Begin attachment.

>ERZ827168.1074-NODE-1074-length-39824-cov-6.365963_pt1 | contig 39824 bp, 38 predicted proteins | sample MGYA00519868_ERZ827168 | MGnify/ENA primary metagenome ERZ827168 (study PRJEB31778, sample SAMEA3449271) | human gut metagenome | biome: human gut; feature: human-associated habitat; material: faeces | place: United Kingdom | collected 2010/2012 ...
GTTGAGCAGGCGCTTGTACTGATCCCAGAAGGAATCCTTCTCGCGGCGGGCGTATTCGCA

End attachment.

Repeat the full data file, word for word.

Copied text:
>ERZ827168.1074-NODE-1074-length-39824-cov-6.365963_pt1 | contig 39824 bp, 38 predicted proteins | sample MGYA00519868_ERZ827168 | MGnify/ENA primary metagenome ERZ827168 (study PRJEB31778, sample SAMEA3449271) | human gut metagenome | biome: human gut; feature: human-associated habitat; material: faeces | place: United Kingdom | collected 2010/2012 ...
GTTGAGCAGGCGCTTGTACTGATCCCAGAAGGAATCCTTCTCGCGGCGGGCGTATTCGCA